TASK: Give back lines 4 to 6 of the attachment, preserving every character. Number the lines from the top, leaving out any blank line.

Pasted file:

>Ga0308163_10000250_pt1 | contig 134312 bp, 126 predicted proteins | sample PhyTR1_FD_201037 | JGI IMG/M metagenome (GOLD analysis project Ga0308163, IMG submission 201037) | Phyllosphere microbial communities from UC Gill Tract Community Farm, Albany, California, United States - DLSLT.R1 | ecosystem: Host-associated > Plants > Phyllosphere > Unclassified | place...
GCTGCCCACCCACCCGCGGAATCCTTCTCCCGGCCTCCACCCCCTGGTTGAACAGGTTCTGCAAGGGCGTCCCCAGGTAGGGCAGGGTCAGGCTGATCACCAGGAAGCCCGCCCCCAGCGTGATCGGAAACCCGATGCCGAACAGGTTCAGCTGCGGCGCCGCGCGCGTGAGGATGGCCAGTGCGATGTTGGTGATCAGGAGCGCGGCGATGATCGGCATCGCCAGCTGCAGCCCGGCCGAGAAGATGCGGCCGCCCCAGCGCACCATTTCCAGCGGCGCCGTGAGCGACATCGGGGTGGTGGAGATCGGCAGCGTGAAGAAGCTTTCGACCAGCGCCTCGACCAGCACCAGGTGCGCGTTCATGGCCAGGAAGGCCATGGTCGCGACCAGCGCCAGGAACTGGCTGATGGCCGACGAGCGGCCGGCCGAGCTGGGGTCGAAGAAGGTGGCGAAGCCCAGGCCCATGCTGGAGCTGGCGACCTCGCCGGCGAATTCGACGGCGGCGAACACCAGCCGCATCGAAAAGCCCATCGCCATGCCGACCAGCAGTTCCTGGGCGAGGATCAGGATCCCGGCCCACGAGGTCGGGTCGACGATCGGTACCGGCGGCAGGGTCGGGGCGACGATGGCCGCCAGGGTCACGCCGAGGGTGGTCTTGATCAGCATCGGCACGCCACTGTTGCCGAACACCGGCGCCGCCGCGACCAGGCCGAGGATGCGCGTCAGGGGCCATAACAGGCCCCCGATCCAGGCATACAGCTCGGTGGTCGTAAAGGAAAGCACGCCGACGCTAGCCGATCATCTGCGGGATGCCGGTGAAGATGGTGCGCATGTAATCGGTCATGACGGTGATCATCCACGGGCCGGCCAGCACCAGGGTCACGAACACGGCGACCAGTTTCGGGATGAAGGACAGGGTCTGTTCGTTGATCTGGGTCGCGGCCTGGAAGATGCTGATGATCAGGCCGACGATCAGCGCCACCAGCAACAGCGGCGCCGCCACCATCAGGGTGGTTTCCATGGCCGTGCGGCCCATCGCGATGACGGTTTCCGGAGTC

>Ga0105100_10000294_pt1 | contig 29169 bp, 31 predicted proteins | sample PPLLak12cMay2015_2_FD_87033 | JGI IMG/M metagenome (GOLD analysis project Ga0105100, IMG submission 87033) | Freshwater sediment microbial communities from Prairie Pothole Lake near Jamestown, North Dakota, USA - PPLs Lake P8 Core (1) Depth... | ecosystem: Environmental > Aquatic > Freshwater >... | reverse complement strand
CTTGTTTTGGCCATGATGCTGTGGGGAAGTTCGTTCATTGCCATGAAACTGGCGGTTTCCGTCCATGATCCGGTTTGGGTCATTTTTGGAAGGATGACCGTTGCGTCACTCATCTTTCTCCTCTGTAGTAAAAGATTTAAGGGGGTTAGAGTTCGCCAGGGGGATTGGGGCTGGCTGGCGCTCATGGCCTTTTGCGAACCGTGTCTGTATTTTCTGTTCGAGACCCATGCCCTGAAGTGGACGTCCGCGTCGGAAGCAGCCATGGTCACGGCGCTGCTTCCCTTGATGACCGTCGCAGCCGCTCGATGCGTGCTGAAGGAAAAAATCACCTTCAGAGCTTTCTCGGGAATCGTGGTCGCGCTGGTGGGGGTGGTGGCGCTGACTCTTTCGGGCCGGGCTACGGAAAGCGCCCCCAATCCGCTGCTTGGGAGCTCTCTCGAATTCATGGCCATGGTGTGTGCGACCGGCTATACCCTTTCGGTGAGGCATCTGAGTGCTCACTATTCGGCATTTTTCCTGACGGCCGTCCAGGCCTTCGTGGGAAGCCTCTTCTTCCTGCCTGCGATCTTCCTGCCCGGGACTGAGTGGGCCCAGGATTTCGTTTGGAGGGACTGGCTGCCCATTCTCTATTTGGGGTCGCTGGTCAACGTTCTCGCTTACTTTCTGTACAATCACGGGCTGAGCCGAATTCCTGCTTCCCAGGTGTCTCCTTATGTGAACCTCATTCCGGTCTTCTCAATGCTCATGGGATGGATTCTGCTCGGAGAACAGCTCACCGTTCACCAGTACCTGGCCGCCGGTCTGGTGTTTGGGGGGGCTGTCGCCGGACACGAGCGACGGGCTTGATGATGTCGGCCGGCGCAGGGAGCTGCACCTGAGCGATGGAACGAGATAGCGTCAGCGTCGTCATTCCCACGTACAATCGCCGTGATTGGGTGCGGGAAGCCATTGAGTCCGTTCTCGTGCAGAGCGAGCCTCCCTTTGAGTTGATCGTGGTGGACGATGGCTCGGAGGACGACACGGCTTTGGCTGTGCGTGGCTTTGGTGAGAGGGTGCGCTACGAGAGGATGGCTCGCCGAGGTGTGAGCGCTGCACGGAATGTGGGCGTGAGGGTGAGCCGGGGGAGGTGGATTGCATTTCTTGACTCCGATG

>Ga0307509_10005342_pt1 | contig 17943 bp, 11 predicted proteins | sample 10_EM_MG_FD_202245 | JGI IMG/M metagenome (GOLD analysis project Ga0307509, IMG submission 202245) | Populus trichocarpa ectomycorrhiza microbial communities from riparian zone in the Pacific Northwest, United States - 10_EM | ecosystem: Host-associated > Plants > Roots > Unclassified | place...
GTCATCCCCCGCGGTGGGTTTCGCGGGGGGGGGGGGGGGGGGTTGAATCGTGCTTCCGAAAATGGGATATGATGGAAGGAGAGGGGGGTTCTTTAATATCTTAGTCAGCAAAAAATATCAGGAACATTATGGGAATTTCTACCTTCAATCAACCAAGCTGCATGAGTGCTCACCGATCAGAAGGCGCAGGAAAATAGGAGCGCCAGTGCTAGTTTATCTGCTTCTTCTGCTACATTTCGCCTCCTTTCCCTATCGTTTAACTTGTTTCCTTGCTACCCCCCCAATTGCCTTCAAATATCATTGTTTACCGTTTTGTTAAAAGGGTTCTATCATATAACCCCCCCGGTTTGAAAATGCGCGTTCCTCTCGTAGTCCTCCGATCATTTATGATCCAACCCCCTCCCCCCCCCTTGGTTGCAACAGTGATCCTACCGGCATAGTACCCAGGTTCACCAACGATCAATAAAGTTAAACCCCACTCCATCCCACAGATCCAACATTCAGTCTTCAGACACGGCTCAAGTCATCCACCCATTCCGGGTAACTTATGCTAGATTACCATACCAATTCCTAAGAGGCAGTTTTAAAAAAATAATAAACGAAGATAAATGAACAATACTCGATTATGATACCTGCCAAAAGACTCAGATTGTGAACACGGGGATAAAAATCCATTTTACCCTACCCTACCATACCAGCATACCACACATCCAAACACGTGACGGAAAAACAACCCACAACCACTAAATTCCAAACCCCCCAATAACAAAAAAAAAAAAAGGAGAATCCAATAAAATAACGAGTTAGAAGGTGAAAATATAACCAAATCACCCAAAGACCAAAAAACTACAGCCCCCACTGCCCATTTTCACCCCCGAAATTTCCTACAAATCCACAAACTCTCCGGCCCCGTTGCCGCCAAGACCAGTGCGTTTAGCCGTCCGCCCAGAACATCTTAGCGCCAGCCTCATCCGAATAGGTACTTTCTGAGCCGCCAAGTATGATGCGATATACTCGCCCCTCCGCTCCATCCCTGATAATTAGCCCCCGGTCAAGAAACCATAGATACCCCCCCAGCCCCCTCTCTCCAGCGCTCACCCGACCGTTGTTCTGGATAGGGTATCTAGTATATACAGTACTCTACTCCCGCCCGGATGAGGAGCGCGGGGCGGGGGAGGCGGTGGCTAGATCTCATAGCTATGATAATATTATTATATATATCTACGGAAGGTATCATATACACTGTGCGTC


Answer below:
CTTGTTTTGGCCATGATGCTGTGGGGAAGTTCGTTCATTGCCATGAAACTGGCGGTTTCCGTCCATGATCCGGTTTGGGTCATTTTTGGAAGGATGACCGTTGCGTCACTCATCTTTCTCCTCTGTAGTAAAAGATTTAAGGGGGTTAGAGTTCGCCAGGGGGATTGGGGCTGGCTGGCGCTCATGGCCTTTTGCGAACCGTGTCTGTATTTTCTGTTCGAGACCCATGCCCTGAAGTGGACGTCCGCGTCGGAAGCAGCCATGGTCACGGCGCTGCTTCCCTTGATGACCGTCGCAGCCGCTCGATGCGTGCTGAAGGAAAAAATCACCTTCAGAGCTTTCTCGGGAATCGTGGTCGCGCTGGTGGGGGTGGTGGCGCTGACTCTTTCGGGCCGGGCTACGGAAAGCGCCCCCAATCCGCTGCTTGGGAGCTCTCTCGAATTCATGGCCATGGTGTGTGCGACCGGCTATACCCTTTCGGTGAGGCATCTGAGTGCTCACTATTCGGCATTTTTCCTGACGGCCGTCCAGGCCTTCGTGGGAAGCCTCTTCTTCCTGCCTGCGATCTTCCTGCCCGGGACTGAGTGGGCCCAGGATTTCGTTTGGAGGGACTGGCTGCCCATTCTCTATTTGGGGTCGCTGGTCAACGTTCTCGCTTACTTTCTGTACAATCACGGGCTGAGCCGAATTCCTGCTTCCCAGGTGTCTCCTTATGTGAACCTCATTCCGGTCTTCTCAATGCTCATGGGATGGATTCTGCTCGGAGAACAGCTCACCGTTCACCAGTACCTGGCCGCCGGTCTGGTGTTTGGGGGGGCTGTCGCCGGACACGAGCGACGGGCTTGATGATGTCGGCCGGCGCAGGGAGCTGCACCTGAGCGATGGAACGAGATAGCGTCAGCGTCGTCATTCCCACGTACAATCGCCGTGATTGGGTGCGGGAAGCCATTGAGTCCGTTCTCGTGCAGAGCGAGCCTCCCTTTGAGTTGATCGTGGTGGACGATGGCTCGGAGGACGACACGGCTTTGGCTGTGCGTGGCTTTGGTGAGAGGGTGCGCTACGAGAGGATGGCTCGCCGAGGTGTGAGCGCTGCACGGAATGTGGGCGTGAGGGTGAGCCGGGGGAGGTGGATTGCATTTCTTGACTCCGATG

>Ga0307509_10005342_pt1 | contig 17943 bp, 11 predicted proteins | sample 10_EM_MG_FD_202245 | JGI IMG/M metagenome (GOLD analysis project Ga0307509, IMG submission 202245) | Populus trichocarpa ectomycorrhiza microbial communities from riparian zone in the Pacific Northwest, United States - 10_EM | ecosystem: Host-associated > Plants > Roots > Unclassified | place...
GTCATCCCCCGCGGTGGGTTTCGCGGGGGGGGGGGGGGGGGGTTGAATCGTGCTTCCGAAAATGGGATATGATGGAAGGAGAGGGGGGTTCTTTAATATCTTAGTCAGCAAAAAATATCAGGAACATTATGGGAATTTCTACCTTCAATCAACCAAGCTGCATGAGTGCTCACCGATCAGAAGGCGCAGGAAAATAGGAGCGCCAGTGCTAGTTTATCTGCTTCTTCTGCTACATTTCGCCTCCTTTCCCTATCGTTTAACTTGTTTCCTTGCTACCCCCCCAATTGCCTTCAAATATCATTGTTTACCGTTTTGTTAAAAGGGTTCTATCATATAACCCCCCCGGTTTGAAAATGCGCGTTCCTCTCGTAGTCCTCCGATCATTTATGATCCAACCCCCTCCCCCCCCCTTGGTTGCAACAGTGATCCTACCGGCATAGTACCCAGGTTCACCAACGATCAATAAAGTTAAACCCCACTCCATCCCACAGATCCAACATTCAGTCTTCAGACACGGCTCAAGTCATCCACCCATTCCGGGTAACTTATGCTAGATTACCATACCAATTCCTAAGAGGCAGTTTTAAAAAAATAATAAACGAAGATAAATGAACAATACTCGATTATGATACCTGCCAAAAGACTCAGATTGTGAACACGGGGATAAAAATCCATTTTACCCTACCCTACCATACCAGCATACCACACATCCAAACACGTGACGGAAAAACAACCCACAACCACTAAATTCCAAACCCCCCAATAACAAAAAAAAAAAAAGGAGAATCCAATAAAATAACGAGTTAGAAGGTGAAAATATAACCAAATCACCCAAAGACCAAAAAACTACAGCCCCCACTGCCCATTTTCACCCCCGAAATTTCCTACAAATCCACAAACTCTCCGGCCCCGTTGCCGCCAAGACCAGTGCGTTTAGCCGTCCGCCCAGAACATCTTAGCGCCAGCCTCATCCGAATAGGTACTTTCTGAGCCGCCAAGTATGATGCGATATACTCGCCCCTCCGCTCCATCCCTGATAATTAGCCCCCGGTCAAGAAACCATAGATACCCCCCCAGCCCCCTCTCTCCAGCGCTCACCCGACCGTTGTTCTGGATAGGGTATCTAGTATATACAGTACTCTACTCCCGCCCGGATGAGGAGCGCGGGGCGGGGGAGGCGGTGGCTAGATCTCATAGCTATGATAATATTATTATATATATCTACGGAAGGTATCATATACACTGTGCGTC